Member comments

Log in here to leave a comment.
Become a Member to leave a comment.


Could Oslo-Copenhagen overnight train be set for return?

A direct overnight rail service between the Norwegian and Danish capitals has not operated since 2001, but authorities in Oslo are considering its return.

Norway’s transport minister Knut Arild Hareide has asked the country’s railway authority Jernbanedirektoratet to investigate the options for opening a night rail connection between Oslo and Copenhagen.

An answer is expected by November 1st, after which the Norwegian government will decide whether to go forward with the proposal to directly link the two Nordic capitals by rail.

Jernbanedirektoratet is expected to assess a timeline for introducing the service along with costs, market and potential conflicts with other commercial services covering the route.

“I hope we’ll secure a deal. Cross-border trains are exciting, including taking a train to Malmö, Copenhagen and onwards to Europe,” Hareide told Norwegian broadcaster NRK.

The minister said he envisaged either a state-funded project or a competition awarding a contract for the route’s operation to the best bidder.

A future Oslo-Copenhagen night train rests on the forthcoming Jernbanedirektoratet report and its chances of becoming a reality are therefore unclear. But the Norwegian rail authority earlier this year published a separate report on ways in which passenger train service options from Norway to Denmark via Sweden can be improved.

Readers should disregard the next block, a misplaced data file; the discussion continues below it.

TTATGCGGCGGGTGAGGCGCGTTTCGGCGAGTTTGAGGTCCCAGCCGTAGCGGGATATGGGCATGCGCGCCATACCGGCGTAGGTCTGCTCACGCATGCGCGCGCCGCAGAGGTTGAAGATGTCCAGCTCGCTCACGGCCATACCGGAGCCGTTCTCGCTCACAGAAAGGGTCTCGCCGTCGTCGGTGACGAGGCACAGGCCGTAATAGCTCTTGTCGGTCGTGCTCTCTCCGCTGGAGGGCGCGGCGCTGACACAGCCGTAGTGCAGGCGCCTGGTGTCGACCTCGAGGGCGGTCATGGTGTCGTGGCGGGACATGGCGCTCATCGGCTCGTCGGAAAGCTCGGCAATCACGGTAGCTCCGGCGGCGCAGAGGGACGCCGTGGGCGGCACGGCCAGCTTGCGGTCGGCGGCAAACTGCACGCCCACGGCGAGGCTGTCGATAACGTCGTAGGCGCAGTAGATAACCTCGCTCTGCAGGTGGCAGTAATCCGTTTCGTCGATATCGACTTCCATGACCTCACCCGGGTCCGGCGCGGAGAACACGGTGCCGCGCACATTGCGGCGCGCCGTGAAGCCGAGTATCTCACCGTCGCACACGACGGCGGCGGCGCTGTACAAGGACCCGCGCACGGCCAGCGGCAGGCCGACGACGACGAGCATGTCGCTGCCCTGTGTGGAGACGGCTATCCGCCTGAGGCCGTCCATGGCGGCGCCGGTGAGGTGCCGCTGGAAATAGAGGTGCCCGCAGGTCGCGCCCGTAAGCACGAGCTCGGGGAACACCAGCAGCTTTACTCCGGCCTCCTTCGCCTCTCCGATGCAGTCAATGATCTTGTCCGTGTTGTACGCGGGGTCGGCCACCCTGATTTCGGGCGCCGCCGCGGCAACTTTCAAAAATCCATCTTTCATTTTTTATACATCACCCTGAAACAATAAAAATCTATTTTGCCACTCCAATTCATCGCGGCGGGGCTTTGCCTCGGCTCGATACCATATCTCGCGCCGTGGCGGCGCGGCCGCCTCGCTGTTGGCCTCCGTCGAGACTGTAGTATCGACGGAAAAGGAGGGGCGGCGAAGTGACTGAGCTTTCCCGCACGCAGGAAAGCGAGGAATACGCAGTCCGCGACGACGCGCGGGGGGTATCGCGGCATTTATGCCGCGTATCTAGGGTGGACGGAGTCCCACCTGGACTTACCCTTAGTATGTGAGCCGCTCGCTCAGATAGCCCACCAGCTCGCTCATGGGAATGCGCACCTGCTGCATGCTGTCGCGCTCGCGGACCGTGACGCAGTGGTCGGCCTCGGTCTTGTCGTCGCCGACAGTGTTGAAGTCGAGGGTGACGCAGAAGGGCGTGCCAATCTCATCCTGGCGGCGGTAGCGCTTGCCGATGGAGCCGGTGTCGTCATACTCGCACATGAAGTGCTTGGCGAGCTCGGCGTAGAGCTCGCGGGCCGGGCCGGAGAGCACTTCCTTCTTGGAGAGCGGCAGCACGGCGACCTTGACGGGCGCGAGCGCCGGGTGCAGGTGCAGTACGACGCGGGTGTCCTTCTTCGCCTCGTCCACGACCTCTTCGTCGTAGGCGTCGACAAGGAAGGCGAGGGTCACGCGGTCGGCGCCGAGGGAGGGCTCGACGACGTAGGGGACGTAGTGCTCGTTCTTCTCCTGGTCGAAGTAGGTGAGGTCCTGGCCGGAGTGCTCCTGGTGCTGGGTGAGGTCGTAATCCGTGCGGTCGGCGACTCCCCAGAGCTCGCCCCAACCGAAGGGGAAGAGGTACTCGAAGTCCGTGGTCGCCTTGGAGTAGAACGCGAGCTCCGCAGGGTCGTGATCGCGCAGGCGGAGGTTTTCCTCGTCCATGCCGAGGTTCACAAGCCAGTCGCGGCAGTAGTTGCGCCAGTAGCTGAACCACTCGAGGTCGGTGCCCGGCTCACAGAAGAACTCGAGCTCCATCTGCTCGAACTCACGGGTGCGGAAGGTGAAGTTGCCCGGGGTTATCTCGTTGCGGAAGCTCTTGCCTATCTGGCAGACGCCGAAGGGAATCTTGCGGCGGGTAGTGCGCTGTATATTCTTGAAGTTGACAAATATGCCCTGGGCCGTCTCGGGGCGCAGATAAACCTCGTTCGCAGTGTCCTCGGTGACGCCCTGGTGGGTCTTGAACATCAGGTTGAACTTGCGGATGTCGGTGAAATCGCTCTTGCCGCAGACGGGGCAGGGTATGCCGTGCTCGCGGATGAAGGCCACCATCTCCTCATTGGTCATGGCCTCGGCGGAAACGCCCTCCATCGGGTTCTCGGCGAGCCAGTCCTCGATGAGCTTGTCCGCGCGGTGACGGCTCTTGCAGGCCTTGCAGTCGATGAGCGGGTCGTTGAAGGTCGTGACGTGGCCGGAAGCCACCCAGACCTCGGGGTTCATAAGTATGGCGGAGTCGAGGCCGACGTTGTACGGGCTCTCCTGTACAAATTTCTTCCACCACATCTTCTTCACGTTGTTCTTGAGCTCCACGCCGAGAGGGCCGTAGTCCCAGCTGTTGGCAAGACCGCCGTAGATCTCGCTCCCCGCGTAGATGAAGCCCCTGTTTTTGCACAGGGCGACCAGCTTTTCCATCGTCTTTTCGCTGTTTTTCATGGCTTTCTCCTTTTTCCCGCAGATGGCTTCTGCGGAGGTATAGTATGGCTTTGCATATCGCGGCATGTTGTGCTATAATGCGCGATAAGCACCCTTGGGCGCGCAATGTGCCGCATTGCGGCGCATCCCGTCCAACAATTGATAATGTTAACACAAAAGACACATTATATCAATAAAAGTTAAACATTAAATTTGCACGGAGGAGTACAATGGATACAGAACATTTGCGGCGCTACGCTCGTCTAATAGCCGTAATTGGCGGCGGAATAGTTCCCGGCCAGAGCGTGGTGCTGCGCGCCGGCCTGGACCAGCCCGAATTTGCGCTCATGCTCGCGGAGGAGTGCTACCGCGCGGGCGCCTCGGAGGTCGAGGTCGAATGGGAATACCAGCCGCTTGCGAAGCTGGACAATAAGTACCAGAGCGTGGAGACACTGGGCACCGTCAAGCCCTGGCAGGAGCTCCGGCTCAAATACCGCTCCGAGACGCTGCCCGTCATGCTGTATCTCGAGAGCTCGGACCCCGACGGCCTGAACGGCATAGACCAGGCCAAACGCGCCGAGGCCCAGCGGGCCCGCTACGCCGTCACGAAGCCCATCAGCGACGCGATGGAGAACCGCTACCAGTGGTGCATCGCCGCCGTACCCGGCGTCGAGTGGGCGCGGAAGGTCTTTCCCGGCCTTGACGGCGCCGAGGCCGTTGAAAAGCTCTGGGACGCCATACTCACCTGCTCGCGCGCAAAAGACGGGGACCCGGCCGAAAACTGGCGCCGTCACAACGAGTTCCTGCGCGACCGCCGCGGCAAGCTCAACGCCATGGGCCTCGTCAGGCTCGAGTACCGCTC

“We see an increasing interest in travelling out of Norway by train,” Jernbanedirektoratet project manager  Hanne Juul said in a statement when the report was published in January.

“A customer study confirmed this impression and we therefore wish to make it simpler to take the train to destinations abroad,” Juul added.

Participants in the study said that lower prices, fewer connections and better information were among the factors that would encourage them to choose the train for a journey abroad.

Norway’s rail authority also concluded that better international cooperation would optimise cross-border rail journeys, for example by making journey and departure times fit together more efficiently.

The Femahrn connection between Denmark and Germany, currently under construction, was cited as a factor which could also boost the potential for an overland rail connection from Norway to mainland Europe.

Night trains connected Oslo to Europe via Copenhagen with several departures daily as recently as the late 1990s, but the last such night train between the two cities ran in 2001 amid dwindling demand.

That trend has begun to reverse in recent years due in part to an increasing desire among travellers to select a greener option for their journey than flying.

Earlier this summer, a new overnight train from Stockholm to Berlin began operating. That service can be boarded by Danish passengers at Høje Taastrup near Copenhagen.

READ ALSO: What you need to know about the new night train from Copenhagen to Germany